By William Yale
My mother died of pancreatic cancer at age fifty-six; I was fifteen. For ten months, she endured chemotherapy and radiation treatment, until she collapsed and was hospitalized. She spent two weeks in the hospital, in and out of consciousness, until she was moved to a hospice facility, where she died.
It is difficult to remember the day-in, day-out experience of her illness — it was all a blur of family coming and going, of waking up to go to school but not really being present there. But I remember the day of her death clearly, as if it had been branded onto my memory with a white-hot poker. I was visiting my aunt for the weekend, and she dropped me off at home before returning to the hospice facility. My father hadn’t returned from running errands when she called. By the time we had arrived at the hospice facility, a white sheet had been laid over her body. Our parish priest came, and we prayed from the Book of Common Prayer.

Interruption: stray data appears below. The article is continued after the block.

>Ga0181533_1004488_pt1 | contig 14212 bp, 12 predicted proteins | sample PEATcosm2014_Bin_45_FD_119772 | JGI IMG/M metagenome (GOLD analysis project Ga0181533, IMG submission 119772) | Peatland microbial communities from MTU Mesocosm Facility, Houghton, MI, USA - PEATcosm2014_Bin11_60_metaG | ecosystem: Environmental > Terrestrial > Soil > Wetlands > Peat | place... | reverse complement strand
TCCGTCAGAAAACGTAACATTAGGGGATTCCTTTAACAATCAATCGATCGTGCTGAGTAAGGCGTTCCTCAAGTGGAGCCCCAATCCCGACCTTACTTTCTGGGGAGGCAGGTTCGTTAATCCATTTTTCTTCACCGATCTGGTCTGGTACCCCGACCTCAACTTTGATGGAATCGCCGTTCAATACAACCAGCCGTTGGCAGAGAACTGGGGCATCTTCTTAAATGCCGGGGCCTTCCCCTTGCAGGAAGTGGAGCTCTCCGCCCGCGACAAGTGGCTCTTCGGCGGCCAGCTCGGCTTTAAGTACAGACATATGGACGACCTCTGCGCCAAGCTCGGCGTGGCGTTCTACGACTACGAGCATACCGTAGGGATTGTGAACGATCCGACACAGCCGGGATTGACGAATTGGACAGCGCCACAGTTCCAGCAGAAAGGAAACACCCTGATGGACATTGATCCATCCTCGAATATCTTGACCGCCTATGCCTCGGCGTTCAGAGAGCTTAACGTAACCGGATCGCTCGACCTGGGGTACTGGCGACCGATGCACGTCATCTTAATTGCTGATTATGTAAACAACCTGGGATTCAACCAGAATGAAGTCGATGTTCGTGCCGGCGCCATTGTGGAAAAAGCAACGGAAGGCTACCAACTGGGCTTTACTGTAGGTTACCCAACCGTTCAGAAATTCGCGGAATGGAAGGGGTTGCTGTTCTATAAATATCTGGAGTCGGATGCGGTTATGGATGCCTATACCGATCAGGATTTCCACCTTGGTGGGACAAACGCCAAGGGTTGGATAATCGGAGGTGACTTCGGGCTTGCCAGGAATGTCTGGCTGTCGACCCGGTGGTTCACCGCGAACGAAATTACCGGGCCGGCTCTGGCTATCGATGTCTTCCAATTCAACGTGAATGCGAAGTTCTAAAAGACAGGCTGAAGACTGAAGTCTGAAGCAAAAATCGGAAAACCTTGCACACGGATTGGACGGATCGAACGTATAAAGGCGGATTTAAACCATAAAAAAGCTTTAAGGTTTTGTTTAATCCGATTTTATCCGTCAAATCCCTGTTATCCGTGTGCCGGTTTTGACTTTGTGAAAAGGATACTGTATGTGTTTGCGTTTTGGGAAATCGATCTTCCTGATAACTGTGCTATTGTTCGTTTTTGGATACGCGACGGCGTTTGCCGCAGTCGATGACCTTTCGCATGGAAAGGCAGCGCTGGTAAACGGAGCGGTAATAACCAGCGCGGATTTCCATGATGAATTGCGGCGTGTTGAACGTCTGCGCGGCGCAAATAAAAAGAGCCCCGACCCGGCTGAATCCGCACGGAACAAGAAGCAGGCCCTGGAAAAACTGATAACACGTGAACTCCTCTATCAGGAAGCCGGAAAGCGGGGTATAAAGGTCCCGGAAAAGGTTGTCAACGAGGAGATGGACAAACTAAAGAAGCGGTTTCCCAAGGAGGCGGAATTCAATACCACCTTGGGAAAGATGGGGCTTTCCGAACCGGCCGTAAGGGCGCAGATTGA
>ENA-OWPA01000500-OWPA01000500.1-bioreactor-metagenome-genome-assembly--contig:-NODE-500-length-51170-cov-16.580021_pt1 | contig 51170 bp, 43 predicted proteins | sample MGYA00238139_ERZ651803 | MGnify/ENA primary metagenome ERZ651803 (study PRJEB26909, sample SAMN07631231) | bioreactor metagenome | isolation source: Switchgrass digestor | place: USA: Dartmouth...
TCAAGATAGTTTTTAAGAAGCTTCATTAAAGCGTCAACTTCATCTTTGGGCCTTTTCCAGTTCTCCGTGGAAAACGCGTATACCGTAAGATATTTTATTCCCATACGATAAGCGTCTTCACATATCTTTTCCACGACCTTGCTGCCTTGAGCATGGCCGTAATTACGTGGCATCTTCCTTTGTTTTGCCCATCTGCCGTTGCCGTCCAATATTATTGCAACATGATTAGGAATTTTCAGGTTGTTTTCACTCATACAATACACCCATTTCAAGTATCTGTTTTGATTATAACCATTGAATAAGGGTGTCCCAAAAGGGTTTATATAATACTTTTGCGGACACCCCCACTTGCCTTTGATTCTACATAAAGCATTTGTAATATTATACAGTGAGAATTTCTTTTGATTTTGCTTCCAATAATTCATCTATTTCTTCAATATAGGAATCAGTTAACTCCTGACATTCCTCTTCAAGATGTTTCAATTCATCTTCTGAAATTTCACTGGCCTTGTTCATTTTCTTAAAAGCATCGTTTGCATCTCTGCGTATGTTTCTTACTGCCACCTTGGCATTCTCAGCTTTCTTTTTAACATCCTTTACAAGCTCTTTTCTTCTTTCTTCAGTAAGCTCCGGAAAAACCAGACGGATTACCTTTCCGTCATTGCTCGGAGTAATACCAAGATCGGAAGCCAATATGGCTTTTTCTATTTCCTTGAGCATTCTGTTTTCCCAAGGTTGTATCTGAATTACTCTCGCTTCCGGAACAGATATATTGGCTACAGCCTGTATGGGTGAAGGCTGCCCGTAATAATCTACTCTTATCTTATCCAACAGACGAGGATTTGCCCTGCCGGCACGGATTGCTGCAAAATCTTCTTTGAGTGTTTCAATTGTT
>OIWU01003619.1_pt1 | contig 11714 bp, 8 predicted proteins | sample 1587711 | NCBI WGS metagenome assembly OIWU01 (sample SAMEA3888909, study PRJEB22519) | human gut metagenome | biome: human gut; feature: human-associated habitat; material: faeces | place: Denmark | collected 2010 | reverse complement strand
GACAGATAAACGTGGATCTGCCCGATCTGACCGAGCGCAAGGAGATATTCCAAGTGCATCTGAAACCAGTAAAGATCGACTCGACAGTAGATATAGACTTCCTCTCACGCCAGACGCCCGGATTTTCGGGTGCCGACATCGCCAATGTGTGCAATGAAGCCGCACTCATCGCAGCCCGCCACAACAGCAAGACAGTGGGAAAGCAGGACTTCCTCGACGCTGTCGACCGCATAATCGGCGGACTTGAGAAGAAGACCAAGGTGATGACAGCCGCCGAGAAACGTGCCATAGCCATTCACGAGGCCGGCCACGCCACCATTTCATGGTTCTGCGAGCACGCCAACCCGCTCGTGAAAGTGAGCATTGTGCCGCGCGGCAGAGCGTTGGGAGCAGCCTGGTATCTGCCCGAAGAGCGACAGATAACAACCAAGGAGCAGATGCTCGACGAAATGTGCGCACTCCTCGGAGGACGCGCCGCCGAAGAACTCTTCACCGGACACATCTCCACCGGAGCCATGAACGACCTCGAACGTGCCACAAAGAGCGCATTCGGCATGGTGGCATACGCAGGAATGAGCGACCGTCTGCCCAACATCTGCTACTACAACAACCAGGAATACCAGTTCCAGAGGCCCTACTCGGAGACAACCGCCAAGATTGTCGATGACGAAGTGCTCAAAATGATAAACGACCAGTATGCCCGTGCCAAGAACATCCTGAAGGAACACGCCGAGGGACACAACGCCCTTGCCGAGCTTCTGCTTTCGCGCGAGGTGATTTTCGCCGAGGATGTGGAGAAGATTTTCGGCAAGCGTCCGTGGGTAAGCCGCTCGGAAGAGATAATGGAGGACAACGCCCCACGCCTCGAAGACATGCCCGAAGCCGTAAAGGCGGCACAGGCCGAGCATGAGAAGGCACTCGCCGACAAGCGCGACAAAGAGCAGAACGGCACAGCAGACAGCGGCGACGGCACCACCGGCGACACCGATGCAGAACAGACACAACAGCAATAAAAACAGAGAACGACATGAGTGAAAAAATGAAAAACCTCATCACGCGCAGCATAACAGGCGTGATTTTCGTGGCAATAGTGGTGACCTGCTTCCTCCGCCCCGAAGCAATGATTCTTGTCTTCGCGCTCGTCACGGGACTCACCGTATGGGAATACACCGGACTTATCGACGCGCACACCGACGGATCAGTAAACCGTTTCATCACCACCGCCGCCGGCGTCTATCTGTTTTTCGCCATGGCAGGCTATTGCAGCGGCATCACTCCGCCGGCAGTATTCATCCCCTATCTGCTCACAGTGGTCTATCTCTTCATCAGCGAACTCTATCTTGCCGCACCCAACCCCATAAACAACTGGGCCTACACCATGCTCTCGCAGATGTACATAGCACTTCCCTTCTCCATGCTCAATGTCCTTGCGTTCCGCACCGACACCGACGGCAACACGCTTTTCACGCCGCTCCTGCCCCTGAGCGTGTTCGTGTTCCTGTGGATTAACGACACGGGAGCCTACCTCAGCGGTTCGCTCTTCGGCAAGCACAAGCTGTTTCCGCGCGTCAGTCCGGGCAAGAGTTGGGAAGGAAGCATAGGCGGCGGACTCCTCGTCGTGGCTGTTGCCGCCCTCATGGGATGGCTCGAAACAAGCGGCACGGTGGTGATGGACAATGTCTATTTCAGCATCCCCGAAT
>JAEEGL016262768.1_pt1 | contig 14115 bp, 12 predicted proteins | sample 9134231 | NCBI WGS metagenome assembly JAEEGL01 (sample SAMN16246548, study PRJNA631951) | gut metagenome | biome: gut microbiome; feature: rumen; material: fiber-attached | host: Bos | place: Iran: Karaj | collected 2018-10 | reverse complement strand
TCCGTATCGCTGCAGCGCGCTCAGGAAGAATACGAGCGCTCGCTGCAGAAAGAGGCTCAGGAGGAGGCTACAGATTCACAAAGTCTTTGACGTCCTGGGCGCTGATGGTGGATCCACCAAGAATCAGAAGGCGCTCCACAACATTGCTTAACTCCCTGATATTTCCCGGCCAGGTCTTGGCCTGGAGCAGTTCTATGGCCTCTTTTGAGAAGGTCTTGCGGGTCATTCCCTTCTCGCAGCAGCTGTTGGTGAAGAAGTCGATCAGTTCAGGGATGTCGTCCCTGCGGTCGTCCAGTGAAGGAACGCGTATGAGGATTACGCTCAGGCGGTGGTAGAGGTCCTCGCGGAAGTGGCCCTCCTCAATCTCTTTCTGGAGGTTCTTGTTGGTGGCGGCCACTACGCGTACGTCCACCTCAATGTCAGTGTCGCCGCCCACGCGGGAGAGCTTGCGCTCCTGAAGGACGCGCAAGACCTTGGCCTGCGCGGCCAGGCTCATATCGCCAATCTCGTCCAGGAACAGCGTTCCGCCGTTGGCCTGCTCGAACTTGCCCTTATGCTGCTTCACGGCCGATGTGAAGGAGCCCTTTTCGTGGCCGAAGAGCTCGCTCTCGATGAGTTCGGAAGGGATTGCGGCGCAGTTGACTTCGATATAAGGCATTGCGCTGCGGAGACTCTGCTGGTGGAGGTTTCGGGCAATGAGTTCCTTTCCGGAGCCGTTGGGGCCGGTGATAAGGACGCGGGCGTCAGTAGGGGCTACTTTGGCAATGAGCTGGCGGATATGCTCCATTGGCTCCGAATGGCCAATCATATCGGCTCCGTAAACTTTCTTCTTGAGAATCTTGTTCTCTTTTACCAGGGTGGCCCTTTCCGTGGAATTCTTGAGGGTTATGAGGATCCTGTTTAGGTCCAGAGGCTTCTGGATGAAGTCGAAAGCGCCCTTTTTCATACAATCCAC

When we stepped outside, we faced a torrent of rain. It felt as if each drop of rain hit the ground with such force as to indent the pavement; perhaps, collectively, the drops of rain would dissolve the scene in front of us, carrying us away with it. Or perhaps God was crying, too.
I don’t know why, but I wasn’t carrying an umbrella. Or else, the umbrella I was carrying did very little good, because I was soaking wet by the time we ended up at the burger joint across the street. A burger joint — how absurd. The absurd jumbled together with the tragic.
I think about this day often. The memories never “soften” over time — my mother died fourteen years ago and yet she is just as present with me today as she was then. There are no “stages” of grief. I was once asked at an interment whether I felt “closure.” Again, the absurd jumbled together with the tragic.
Modern culture doesn’t just fear death. It smothers grief. Fear of death, after all, is age-old. Our refusal to grieve properly is new. I hear so often of “celebrations of life.” What life is there to celebrate? Similarly, we blunt death’s impact with shallow euphemisms like “passed on” and “at rest.” Passed on to where? Is the person sleeping?